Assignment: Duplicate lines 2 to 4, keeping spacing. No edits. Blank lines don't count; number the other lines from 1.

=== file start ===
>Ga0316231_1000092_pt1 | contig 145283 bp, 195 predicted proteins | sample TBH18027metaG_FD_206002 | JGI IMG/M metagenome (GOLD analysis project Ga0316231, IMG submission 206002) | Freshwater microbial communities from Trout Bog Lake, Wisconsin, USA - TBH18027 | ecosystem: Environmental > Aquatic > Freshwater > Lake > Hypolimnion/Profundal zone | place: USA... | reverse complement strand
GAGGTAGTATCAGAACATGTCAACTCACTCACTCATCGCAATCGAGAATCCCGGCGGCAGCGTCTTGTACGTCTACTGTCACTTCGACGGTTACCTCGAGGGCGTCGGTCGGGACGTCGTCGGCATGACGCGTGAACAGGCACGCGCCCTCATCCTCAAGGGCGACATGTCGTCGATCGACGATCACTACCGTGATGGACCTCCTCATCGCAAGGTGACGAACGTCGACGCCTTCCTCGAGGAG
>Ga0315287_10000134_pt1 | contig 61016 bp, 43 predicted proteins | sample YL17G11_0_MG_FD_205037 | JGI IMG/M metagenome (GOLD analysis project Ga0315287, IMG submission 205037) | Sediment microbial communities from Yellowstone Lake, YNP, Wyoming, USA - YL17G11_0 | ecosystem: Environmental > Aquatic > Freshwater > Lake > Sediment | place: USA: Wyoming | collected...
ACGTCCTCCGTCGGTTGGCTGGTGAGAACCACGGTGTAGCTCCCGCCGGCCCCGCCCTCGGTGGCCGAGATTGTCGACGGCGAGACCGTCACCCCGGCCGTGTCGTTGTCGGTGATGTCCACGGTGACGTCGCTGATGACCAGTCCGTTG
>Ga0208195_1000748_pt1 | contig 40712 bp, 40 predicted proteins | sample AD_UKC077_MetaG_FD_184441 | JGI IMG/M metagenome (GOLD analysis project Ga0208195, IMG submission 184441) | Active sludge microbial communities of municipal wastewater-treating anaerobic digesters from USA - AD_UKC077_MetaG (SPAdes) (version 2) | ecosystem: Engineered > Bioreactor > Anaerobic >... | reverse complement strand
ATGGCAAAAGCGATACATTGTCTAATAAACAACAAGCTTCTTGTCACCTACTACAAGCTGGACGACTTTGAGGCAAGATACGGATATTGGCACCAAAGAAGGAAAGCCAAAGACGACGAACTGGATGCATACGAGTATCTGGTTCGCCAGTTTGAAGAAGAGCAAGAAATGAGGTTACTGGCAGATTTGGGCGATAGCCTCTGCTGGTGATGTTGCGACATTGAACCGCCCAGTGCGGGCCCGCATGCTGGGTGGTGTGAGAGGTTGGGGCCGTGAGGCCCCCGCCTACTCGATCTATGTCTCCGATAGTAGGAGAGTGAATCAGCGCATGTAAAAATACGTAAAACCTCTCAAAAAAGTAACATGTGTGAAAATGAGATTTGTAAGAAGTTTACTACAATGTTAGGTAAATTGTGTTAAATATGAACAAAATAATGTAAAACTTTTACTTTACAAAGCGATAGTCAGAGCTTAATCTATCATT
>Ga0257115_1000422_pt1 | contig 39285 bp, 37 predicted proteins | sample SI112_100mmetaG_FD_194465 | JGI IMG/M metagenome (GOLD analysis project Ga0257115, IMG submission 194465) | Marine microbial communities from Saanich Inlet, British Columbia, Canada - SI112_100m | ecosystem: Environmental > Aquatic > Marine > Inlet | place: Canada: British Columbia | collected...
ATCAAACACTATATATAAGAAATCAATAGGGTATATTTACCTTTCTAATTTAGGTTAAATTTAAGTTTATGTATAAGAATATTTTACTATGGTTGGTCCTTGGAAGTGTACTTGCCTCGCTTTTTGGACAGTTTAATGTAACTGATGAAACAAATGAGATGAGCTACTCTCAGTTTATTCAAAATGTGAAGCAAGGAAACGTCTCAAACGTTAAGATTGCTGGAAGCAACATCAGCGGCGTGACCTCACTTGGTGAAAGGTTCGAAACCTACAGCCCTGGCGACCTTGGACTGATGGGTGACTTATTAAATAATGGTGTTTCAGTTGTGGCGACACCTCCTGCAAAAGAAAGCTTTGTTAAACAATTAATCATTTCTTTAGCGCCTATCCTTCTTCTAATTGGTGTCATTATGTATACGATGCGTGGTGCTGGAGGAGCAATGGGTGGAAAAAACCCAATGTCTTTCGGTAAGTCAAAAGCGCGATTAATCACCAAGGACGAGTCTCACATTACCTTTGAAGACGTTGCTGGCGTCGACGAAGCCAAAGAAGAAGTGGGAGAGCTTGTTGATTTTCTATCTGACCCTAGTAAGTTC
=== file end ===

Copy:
GAGGTAGTATCAGAACATGTCAACTCACTCACTCATCGCAATCGAGAATCCCGGCGGCAGCGTCTTGTACGTCTACTGTCACTTCGACGGTTACCTCGAGGGCGTCGGTCGGGACGTCGTCGGCATGACGCGTGAACAGGCACGCGCCCTCATCCTCAAGGGCGACATGTCGTCGATCGACGATCACTACCGTGATGGACCTCCTCATCGCAAGGTGACGAACGTCGACGCCTTCCTCGAGGAG
>Ga0315287_10000134_pt1 | contig 61016 bp, 43 predicted proteins | sample YL17G11_0_MG_FD_205037 | JGI IMG/M metagenome (GOLD analysis project Ga0315287, IMG submission 205037) | Sediment microbial communities from Yellowstone Lake, YNP, Wyoming, USA - YL17G11_0 | ecosystem: Environmental > Aquatic > Freshwater > Lake > Sediment | place: USA: Wyoming | collected...
ACGTCCTCCGTCGGTTGGCTGGTGAGAACCACGGTGTAGCTCCCGCCGGCCCCGCCCTCGGTGGCCGAGATTGTCGACGGCGAGACCGTCACCCCGGCCGTGTCGTTGTCGGTGATGTCCACGGTGACGTCGCTGATGACCAGTCCGTTG